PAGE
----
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The Winners and Losers From NFL Week 10

JuJu Smith-Schuster nailed his touchdown celebration, DeShone Kizer audibled into a disaster, and Bill Belichick enjoyed his favorite part of football: special teams play

Getty Images/Ringer illustration

Every week this NFL season, we will celebrate the electric plays, admonish the colossal blunders, and explain the inexplicable moments of the most recent slate. Welcome to Winners and Losers. Which one are you?

Winner: Adrian Clayborn

Adrian Clayborn has had a good NFL career. Good, not great, perhaps even a little disappointing considering he was a first-round draft pick in 2011 and recorded 7.5 sacks as a rookie but has been relatively quiet since. The Falcons defensive end has never been a Pro Bowler, or All-Pro, and he didn’t play in the Falcons’ run to the Super Bowl last year after tearing his biceps in the team’s first playoff game. Those 7.5 sacks in his rookie year had been his career high—until Sunday. In a 27-7 win over the Cowboys, Clayborn played one of the greatest games any defender has played.

Dallas was without Tyron Smith, the star left tackle who has anchored an offensive line widely considered one of the best in the NFL over the past few seasons. His backup was Chaz Green, who began the season as the Cowboys’ starting left guard before being benched. I’d say Clayborn was Green’s worst nightmare, but that would imply Green could stop Clayborn by waking up. And nothing Green did could stop Clayborn.

Most of the time, Clayborn just sprinted past Green’s outside shoulder, getting virtually free runs at Dak Prescott’s unprotected back. But on the few plays where Green managed to cut him off, Clayborn spun past, anyway. Green will spend the rest of his life dreading Clayborn—and Clayborn’s dreads.

Clayborn had six sacks—five against Green and a sixth against Byron Bell. That makes him just the fourth player in NFL history to drop the quarterback so many times. (The NFL record belongs to Derrick Thomas, who managed a seven-sack game in 1990.) No Falcon had ever recorded six sacks in a game; the Cowboys had never allowed six sacks to an individual player. Alone, Clayborn’s Sunday was the second-best season of his six-season career. Two of those sacks forced fumbles, and Clayborn had an additional QB hit. Only 14 players entered Sunday with more sacks on the season than Clayborn had on Sunday.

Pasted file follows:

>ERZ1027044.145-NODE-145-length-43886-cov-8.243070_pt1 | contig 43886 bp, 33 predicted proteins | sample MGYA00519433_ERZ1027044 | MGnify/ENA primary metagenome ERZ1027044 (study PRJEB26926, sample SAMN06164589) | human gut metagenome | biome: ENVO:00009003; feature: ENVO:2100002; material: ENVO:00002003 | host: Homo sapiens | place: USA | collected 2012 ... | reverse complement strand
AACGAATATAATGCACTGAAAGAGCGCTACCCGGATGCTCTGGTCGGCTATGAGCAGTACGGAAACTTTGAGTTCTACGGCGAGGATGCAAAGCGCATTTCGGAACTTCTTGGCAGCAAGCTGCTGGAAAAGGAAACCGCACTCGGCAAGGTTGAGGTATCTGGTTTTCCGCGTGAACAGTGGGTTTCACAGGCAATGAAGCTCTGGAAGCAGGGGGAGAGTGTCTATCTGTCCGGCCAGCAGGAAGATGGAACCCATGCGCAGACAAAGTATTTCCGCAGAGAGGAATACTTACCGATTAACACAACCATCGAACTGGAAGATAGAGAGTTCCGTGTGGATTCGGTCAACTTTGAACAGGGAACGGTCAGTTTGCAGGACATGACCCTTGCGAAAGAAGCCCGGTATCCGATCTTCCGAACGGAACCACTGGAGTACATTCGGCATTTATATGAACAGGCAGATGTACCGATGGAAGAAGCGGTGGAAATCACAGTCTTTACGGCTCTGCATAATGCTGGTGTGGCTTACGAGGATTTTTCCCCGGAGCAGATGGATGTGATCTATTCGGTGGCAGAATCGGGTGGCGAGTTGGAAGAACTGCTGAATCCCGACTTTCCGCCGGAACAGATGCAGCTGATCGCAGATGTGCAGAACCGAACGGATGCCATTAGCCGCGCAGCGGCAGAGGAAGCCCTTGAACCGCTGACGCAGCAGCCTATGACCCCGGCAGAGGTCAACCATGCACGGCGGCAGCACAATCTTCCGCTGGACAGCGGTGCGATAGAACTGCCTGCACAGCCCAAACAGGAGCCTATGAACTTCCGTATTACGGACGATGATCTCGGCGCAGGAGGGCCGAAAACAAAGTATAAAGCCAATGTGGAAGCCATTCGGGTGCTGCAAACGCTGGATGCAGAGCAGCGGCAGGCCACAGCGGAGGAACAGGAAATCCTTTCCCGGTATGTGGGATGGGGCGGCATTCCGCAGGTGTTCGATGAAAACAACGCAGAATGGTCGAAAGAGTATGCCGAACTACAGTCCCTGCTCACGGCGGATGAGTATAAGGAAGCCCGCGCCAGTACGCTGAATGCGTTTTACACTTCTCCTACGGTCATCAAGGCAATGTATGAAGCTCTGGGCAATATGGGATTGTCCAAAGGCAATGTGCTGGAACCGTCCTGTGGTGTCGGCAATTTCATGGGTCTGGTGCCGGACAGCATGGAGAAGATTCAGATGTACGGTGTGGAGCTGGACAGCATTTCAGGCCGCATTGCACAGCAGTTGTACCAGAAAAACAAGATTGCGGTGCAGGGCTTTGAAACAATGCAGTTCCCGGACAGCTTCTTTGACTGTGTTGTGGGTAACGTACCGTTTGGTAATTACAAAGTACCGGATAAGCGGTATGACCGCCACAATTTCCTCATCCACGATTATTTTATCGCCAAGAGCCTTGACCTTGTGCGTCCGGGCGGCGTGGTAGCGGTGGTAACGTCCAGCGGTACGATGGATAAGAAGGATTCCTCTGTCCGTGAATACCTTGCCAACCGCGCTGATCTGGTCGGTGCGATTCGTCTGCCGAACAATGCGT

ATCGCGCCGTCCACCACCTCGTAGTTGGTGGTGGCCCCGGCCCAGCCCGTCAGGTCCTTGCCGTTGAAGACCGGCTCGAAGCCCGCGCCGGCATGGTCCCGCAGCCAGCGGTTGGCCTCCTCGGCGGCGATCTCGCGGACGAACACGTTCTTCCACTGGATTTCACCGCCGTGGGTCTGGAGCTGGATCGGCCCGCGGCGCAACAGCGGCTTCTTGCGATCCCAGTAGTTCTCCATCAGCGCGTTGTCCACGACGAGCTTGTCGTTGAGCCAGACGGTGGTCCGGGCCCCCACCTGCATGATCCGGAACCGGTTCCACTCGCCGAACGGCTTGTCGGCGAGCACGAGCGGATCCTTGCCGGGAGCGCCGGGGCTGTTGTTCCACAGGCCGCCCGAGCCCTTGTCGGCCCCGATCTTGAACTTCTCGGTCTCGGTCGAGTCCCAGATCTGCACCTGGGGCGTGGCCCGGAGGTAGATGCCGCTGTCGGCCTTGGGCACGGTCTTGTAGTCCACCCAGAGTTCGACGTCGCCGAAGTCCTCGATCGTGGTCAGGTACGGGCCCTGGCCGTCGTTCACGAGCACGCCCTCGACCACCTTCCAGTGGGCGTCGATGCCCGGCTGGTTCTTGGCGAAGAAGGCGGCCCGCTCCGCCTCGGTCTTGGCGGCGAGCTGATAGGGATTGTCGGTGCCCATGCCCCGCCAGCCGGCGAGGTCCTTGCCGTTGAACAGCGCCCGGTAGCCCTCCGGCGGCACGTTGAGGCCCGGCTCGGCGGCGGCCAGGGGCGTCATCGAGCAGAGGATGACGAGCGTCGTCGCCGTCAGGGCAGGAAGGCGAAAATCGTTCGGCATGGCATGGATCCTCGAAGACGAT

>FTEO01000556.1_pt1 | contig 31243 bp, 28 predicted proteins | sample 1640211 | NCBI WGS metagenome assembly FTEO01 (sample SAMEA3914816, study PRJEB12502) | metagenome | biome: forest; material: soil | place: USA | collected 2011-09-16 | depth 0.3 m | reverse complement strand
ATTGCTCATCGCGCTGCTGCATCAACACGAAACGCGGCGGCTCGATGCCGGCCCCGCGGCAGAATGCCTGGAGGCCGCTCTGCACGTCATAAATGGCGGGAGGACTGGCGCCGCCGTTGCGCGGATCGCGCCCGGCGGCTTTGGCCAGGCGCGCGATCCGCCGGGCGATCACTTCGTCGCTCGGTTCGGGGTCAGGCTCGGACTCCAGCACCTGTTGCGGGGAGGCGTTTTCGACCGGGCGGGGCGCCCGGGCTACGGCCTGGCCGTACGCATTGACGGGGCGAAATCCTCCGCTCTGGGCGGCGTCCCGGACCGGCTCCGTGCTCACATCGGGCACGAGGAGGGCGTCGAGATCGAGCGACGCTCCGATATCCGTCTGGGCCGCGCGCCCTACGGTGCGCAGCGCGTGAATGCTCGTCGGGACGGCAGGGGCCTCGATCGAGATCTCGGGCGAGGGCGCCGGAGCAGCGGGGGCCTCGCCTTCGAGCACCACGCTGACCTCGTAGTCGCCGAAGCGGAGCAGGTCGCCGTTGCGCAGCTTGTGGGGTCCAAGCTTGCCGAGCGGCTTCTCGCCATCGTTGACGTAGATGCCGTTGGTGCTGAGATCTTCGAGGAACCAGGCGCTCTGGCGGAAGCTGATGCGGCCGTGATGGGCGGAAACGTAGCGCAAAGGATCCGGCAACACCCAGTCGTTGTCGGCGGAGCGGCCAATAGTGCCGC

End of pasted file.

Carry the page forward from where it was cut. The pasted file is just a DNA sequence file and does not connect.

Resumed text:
I guess this is why they call him Chaz Green—just one game, and you’ll hit most of your contract incentives.

The Cowboys lost 50 yards on sacks, and managed only seven points to the Falcons’ 27. It was a career game for Clayborn—for many players, literally a career’s worth of sacks; for Clayborn, a game that will define his career.

Loser: The Guy in Charge of Counting How Many Players Are on the Field for the Broncos

First, the Broncos tried to stop the Patriots with 10 players. It didn’t work, and Dion Lewis scored a touchdown:

Later, the Broncos got caught with 12 men on the field for a punt on fourth-and-5. That should never happen; it’s one thing to have 12 men on the field when your defense is trying to substitute in between plays, but the 11 guys on your punt-return team should know damn well whether they’re on the punt-return unit or not. Someone on the Broncos missed the cue, New England was awarded a first down after the penalty, and the Pats went on to score a touchdown a few plays later.

The good news is that the Broncos averaged 11 players for the entire game. The bad news is that Denver’s two deviations from the correct number of players each managed to cost them a touchdown in the 41-16 loss.

Winner: Bill Belichick

What does Bill Belichick love most in the world? Your first answer was probably “winning,” but be honest—does Bill Belichick actually love winning? No: Winning is something he does because he needs to do it to live. Saying Bill Belichick loves winning is like saying trees love sunlight. It’s a necessity, not a passion. It doesn’t make him smile.

So far as I can tell, Bill Belichick loves three things: lacrosse, Rutgers (and Rutgers lacrosse), and special teams. Holy hell, does he love special teams. I love special teams too; they’re weird vestiges of rugby that bear little resemblance to the rest of football, yet they possess the potential to shift the balance of otherwise normal games. But I don’t love special teams as much as Belichick, whose early coaching jobs were in special teams roles with the Lions, Broncos, and Giants. Normally terse, he has gone on epic monologues about punters, long snappers, and holders.

He might not love winning, but he must have loved Sunday night’s win. Dion Lewis returned a kickoff for a touchdown:

Rex Burkhead blocked a punt:

And the Pats recovered a fumble after Denver’s Isaiah McKenzie muffed a punt:

And, of course, there was the previously mentioned 12-men-on-the-field penalty that gave the Pats that other first down. I suppose you could say these are all Broncos’ mistakes—Denver failed to get in position to tackle Lewis, couldn’t get a body on Burkhead, dropped the punt, and didn’t get the right number of guys on the field. But I bet Belichick would say how Lewis’s return was blocked so well, how the Pats overloaded the left side of the Broncos’ punt team, how the spin provided by Ryan Allen’s punt fooled McKenzie, and how Allen was smart enough to call for a snap while the Broncos still had 12 guys on the field. Somebody ask him: I’m sure he’d love to talk about it.